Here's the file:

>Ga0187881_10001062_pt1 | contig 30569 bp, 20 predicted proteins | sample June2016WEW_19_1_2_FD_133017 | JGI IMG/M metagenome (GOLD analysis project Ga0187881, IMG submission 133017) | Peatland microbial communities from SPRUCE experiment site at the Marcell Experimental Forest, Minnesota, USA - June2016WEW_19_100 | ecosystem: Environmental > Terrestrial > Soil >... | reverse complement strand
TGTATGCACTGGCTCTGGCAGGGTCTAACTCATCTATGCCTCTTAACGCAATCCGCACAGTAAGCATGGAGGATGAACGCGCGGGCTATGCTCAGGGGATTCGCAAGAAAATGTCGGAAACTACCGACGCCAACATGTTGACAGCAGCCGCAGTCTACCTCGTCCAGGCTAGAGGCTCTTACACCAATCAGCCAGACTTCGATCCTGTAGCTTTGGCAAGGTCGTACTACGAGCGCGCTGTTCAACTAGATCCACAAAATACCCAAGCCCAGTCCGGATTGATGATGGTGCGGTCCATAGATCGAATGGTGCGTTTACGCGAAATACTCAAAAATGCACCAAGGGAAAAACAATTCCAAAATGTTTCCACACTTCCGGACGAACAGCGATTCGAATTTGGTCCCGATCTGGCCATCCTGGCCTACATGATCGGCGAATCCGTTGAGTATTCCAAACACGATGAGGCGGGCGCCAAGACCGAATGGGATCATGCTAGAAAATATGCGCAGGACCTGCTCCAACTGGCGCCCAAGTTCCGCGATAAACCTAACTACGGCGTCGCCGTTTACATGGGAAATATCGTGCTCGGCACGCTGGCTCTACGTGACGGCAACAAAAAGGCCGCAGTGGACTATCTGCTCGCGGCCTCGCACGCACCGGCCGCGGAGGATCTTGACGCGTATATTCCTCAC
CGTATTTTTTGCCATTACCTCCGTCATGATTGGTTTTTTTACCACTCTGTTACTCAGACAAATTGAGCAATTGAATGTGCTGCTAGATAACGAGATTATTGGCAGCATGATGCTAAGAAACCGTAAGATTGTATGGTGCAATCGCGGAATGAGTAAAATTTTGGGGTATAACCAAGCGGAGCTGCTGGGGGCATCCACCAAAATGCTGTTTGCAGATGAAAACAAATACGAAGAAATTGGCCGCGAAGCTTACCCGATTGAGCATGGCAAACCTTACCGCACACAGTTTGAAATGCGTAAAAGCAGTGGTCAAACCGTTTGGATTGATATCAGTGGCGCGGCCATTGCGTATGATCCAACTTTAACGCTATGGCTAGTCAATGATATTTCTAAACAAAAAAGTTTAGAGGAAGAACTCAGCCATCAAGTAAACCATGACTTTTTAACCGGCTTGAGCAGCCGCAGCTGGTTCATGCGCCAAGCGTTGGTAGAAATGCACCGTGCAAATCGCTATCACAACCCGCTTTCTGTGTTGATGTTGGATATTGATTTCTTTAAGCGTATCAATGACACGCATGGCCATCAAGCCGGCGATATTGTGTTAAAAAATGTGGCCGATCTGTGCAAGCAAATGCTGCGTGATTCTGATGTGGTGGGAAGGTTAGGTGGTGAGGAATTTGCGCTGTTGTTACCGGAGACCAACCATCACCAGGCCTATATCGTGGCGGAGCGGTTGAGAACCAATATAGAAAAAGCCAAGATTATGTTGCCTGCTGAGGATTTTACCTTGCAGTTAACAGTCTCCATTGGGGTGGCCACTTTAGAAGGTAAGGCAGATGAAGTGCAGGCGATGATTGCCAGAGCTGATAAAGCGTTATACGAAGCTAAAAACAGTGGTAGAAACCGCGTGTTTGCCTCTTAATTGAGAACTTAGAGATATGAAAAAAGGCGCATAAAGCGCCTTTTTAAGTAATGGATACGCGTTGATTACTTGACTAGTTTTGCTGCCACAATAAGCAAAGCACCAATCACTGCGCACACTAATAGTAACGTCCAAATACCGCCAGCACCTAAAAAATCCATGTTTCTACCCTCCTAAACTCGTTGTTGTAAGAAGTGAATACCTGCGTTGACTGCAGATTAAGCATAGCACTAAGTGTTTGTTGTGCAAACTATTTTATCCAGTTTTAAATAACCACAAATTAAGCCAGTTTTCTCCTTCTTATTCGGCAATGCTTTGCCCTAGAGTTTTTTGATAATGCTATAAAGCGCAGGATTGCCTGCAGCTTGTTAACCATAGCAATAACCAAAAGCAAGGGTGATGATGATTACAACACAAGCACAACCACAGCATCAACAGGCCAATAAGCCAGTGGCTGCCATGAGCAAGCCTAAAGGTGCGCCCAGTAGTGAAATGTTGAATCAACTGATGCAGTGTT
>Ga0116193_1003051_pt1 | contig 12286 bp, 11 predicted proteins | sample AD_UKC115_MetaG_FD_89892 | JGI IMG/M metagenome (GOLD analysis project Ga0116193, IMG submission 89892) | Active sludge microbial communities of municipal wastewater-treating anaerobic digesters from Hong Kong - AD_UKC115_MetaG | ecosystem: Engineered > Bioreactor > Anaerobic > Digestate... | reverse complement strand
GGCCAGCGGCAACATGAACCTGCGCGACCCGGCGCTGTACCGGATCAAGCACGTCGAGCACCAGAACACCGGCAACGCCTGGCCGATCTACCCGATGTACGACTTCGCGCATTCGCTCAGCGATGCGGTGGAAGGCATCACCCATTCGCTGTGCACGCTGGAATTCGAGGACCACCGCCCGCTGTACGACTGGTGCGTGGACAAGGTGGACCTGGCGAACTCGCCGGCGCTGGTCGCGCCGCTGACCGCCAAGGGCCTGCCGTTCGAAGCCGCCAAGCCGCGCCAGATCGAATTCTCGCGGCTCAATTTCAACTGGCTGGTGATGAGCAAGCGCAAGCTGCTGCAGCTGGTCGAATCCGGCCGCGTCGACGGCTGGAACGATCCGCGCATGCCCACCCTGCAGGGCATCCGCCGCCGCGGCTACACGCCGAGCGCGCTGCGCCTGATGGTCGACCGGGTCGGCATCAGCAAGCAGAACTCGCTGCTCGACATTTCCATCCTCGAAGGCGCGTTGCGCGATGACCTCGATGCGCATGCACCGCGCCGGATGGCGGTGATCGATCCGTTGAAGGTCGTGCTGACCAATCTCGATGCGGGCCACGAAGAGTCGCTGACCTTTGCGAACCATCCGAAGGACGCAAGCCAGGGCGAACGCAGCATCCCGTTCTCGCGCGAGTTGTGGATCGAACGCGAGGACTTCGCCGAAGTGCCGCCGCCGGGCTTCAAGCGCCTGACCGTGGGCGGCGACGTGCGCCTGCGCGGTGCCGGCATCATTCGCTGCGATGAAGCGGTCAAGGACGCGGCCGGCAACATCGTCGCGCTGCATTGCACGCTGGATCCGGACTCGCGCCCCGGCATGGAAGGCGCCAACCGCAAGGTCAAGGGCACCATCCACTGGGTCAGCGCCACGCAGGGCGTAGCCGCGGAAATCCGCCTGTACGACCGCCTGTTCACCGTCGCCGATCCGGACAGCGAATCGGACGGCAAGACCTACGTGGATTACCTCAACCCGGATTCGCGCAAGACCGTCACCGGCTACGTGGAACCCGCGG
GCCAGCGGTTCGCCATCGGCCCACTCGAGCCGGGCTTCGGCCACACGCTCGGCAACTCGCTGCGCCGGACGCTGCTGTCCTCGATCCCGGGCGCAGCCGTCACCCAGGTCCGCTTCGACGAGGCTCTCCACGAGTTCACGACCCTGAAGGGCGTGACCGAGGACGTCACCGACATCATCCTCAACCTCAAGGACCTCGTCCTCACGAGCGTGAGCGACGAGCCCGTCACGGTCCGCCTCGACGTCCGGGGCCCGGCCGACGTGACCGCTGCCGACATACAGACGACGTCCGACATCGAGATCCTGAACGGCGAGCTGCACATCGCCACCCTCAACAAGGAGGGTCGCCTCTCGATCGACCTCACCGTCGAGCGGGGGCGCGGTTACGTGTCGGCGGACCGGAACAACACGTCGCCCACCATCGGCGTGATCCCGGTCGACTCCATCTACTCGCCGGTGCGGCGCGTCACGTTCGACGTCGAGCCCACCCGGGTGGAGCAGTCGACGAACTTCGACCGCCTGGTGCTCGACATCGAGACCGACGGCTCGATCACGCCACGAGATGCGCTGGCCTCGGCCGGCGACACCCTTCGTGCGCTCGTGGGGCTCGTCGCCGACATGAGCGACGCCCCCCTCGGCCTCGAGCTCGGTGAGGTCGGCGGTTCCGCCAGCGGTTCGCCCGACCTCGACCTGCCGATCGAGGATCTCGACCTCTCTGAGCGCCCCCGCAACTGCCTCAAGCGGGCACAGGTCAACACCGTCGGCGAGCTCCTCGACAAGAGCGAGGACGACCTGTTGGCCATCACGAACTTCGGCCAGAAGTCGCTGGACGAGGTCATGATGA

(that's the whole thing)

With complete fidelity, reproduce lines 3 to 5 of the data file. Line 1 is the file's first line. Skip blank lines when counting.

CGTATTTTTTGCCATTACCTCCGTCATGATTGGTTTTTTTACCACTCTGTTACTCAGACAAATTGAGCAATTGAATGTGCTGCTAGATAACGAGATTATTGGCAGCATGATGCTAAGAAACCGTAAGATTGTATGGTGCAATCGCGGAATGAGTAAAATTTTGGGGTATAACCAAGCGGAGCTGCTGGGGGCATCCACCAAAATGCTGTTTGCAGATGAAAACAAATACGAAGAAATTGGCCGCGAAGCTTACCCGATTGAGCATGGCAAACCTTACCGCACACAGTTTGAAATGCGTAAAAGCAGTGGTCAAACCGTTTGGATTGATATCAGTGGCGCGGCCATTGCGTATGATCCAACTTTAACGCTATGGCTAGTCAATGATATTTCTAAACAAAAAAGTTTAGAGGAAGAACTCAGCCATCAAGTAAACCATGACTTTTTAACCGGCTTGAGCAGCCGCAGCTGGTTCATGCGCCAAGCGTTGGTAGAAATGCACCGTGCAAATCGCTATCACAACCCGCTTTCTGTGTTGATGTTGGATATTGATTTCTTTAAGCGTATCAATGACACGCATGGCCATCAAGCCGGCGATATTGTGTTAAAAAATGTGGCCGATCTGTGCAAGCAAATGCTGCGTGATTCTGATGTGGTGGGAAGGTTAGGTGGTGAGGAATTTGCGCTGTTGTTACCGGAGACCAACCATCACCAGGCCTATATCGTGGCGGAGCGGTTGAGAACCAATATAGAAAAAGCCAAGATTATGTTGCCTGCTGAGGATTTTACCTTGCAGTTAACAGTCTCCATTGGGGTGGCCACTTTAGAAGGTAAGGCAGATGAAGTGCAGGCGATGATTGCCAGAGCTGATAAAGCGTTATACGAAGCTAAAAACAGTGGTAGAAACCGCGTGTTTGCCTCTTAATTGAGAACTTAGAGATATGAAAAAAGGCGCATAAAGCGCCTTTTTAAGTAATGGATACGCGTTGATTACTTGACTAGTTTTGCTGCCACAATAAGCAAAGCACCAATCACTGCGCACACTAATAGTAACGTCCAAATACCGCCAGCACCTAAAAAATCCATGTTTCTACCCTCCTAAACTCGTTGTTGTAAGAAGTGAATACCTGCGTTGACTGCAGATTAAGCATAGCACTAAGTGTTTGTTGTGCAAACTATTTTATCCAGTTTTAAATAACCACAAATTAAGCCAGTTTTCTCCTTCTTATTCGGCAATGCTTTGCCCTAGAGTTTTTTGATAATGCTATAAAGCGCAGGATTGCCTGCAGCTTGTTAACCATAGCAATAACCAAAAGCAAGGGTGATGATGATTACAACACAAGCACAACCACAGCATCAACAGGCCAATAAGCCAGTGGCTGCCATGAGCAAGCCTAAAGGTGCGCCCAGTAGTGAAATGTTGAATCAACTGATGCAGTGTT
>Ga0116193_1003051_pt1 | contig 12286 bp, 11 predicted proteins | sample AD_UKC115_MetaG_FD_89892 | JGI IMG/M metagenome (GOLD analysis project Ga0116193, IMG submission 89892) | Active sludge microbial communities of municipal wastewater-treating anaerobic digesters from Hong Kong - AD_UKC115_MetaG | ecosystem: Engineered > Bioreactor > Anaerobic > Digestate... | reverse complement strand
GGCCAGCGGCAACATGAACCTGCGCGACCCGGCGCTGTACCGGATCAAGCACGTCGAGCACCAGAACACCGGCAACGCCTGGCCGATCTACCCGATGTACGACTTCGCGCATTCGCTCAGCGATGCGGTGGAAGGCATCACCCATTCGCTGTGCACGCTGGAATTCGAGGACCACCGCCCGCTGTACGACTGGTGCGTGGACAAGGTGGACCTGGCGAACTCGCCGGCGCTGGTCGCGCCGCTGACCGCCAAGGGCCTGCCGTTCGAAGCCGCCAAGCCGCGCCAGATCGAATTCTCGCGGCTCAATTTCAACTGGCTGGTGATGAGCAAGCGCAAGCTGCTGCAGCTGGTCGAATCCGGCCGCGTCGACGGCTGGAACGATCCGCGCATGCCCACCCTGCAGGGCATCCGCCGCCGCGGCTACACGCCGAGCGCGCTGCGCCTGATGGTCGACCGGGTCGGCATCAGCAAGCAGAACTCGCTGCTCGACATTTCCATCCTCGAAGGCGCGTTGCGCGATGACCTCGATGCGCATGCACCGCGCCGGATGGCGGTGATCGATCCGTTGAAGGTCGTGCTGACCAATCTCGATGCGGGCCACGAAGAGTCGCTGACCTTTGCGAACCATCCGAAGGACGCAAGCCAGGGCGAACGCAGCATCCCGTTCTCGCGCGAGTTGTGGATCGAACGCGAGGACTTCGCCGAAGTGCCGCCGCCGGGCTTCAAGCGCCTGACCGTGGGCGGCGACGTGCGCCTGCGCGGTGCCGGCATCATTCGCTGCGATGAAGCGGTCAAGGACGCGGCCGGCAACATCGTCGCGCTGCATTGCACGCTGGATCCGGACTCGCGCCCCGGCATGGAAGGCGCCAACCGCAAGGTCAAGGGCACCATCCACTGGGTCAGCGCCACGCAGGGCGTAGCCGCGGAAATCCGCCTGTACGACCGCCTGTTCACCGTCGCCGATCCGGACAGCGAATCGGACGGCAAGACCTACGTGGATTACCTCAACCCGGATTCGCGCAAGACCGTCACCGGCTACGTGGAACCCGCGG